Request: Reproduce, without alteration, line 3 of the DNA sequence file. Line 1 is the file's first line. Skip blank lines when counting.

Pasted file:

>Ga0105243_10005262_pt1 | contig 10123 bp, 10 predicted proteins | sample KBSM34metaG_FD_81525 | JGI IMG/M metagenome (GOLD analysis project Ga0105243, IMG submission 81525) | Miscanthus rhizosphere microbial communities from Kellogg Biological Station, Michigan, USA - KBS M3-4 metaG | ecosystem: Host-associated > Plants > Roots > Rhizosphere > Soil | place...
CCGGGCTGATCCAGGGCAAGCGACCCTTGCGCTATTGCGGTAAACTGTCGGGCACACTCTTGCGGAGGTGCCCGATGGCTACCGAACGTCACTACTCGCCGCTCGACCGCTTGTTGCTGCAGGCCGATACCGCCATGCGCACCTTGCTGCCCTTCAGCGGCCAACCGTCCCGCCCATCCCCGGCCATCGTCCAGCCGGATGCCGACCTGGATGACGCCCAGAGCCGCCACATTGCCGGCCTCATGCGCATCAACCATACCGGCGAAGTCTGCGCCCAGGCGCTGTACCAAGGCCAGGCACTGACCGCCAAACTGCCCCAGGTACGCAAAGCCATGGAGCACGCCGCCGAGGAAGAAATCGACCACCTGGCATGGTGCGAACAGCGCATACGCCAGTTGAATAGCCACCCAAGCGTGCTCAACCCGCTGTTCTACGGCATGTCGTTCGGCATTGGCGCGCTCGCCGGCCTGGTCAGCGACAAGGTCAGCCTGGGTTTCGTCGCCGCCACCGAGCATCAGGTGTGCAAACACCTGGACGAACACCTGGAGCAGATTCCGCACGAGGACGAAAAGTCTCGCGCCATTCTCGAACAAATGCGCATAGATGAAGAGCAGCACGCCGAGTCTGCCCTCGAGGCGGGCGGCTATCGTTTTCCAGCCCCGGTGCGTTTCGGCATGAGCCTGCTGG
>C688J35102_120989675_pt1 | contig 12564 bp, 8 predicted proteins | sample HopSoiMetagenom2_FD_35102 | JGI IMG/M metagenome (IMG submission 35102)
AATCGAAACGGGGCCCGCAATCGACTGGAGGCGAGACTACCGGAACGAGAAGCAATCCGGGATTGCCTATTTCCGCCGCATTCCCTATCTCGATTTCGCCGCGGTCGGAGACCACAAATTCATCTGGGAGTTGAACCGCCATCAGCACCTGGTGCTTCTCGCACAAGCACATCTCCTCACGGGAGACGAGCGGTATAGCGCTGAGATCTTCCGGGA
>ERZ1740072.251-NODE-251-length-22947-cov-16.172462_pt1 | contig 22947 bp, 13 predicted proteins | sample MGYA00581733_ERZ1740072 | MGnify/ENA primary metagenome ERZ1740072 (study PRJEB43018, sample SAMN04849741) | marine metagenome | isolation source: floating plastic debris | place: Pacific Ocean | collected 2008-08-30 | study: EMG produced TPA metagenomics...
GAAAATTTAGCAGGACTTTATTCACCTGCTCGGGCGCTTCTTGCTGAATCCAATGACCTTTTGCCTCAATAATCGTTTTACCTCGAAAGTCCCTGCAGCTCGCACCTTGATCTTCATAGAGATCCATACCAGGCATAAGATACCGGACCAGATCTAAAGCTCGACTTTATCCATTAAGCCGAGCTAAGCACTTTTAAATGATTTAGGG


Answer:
>C688J35102_120989675_pt1 | contig 12564 bp, 8 predicted proteins | sample HopSoiMetagenom2_FD_35102 | JGI IMG/M metagenome (IMG submission 35102)